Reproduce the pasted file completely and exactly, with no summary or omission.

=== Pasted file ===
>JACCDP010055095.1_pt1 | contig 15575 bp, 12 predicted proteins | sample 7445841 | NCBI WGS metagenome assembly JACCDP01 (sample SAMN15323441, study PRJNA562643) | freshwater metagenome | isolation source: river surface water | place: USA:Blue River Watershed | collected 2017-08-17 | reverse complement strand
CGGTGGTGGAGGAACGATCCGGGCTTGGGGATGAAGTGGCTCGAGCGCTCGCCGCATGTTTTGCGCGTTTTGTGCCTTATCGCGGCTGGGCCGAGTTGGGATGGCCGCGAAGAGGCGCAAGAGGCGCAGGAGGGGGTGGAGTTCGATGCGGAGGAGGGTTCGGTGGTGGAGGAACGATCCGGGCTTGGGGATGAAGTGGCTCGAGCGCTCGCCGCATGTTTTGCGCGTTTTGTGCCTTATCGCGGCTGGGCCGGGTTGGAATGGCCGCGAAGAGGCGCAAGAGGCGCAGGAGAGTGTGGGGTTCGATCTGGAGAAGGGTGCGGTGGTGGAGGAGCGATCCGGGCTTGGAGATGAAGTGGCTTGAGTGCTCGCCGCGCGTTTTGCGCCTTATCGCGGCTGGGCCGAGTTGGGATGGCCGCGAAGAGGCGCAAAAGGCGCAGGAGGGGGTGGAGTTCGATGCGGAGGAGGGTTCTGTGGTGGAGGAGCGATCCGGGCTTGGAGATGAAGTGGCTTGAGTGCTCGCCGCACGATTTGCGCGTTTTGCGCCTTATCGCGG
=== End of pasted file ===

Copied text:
>JACCDP010055095.1_pt1 | contig 15575 bp, 12 predicted proteins | sample 7445841 | NCBI WGS metagenome assembly JACCDP01 (sample SAMN15323441, study PRJNA562643) | freshwater metagenome | isolation source: river surface water | place: USA:Blue River Watershed | collected 2017-08-17 | reverse complement strand
CGGTGGTGGAGGAACGATCCGGGCTTGGGGATGAAGTGGCTCGAGCGCTCGCCGCATGTTTTGCGCGTTTTGTGCCTTATCGCGGCTGGGCCGAGTTGGGATGGCCGCGAAGAGGCGCAAGAGGCGCAGGAGGGGGTGGAGTTCGATGCGGAGGAGGGTTCGGTGGTGGAGGAACGATCCGGGCTTGGGGATGAAGTGGCTCGAGCGCTCGCCGCATGTTTTGCGCGTTTTGTGCCTTATCGCGGCTGGGCCGGGTTGGAATGGCCGCGAAGAGGCGCAAGAGGCGCAGGAGAGTGTGGGGTTCGATCTGGAGAAGGGTGCGGTGGTGGAGGAGCGATCCGGGCTTGGAGATGAAGTGGCTTGAGTGCTCGCCGCGCGTTTTGCGCCTTATCGCGGCTGGGCCGAGTTGGGATGGCCGCGAAGAGGCGCAAAAGGCGCAGGAGGGGGTGGAGTTCGATGCGGAGGAGGGTTCTGTGGTGGAGGAGCGATCCGGGCTTGGAGATGAAGTGGCTTGAGTGCTCGCCGCACGATTTGCGCGTTTTGCGCCTTATCGCGG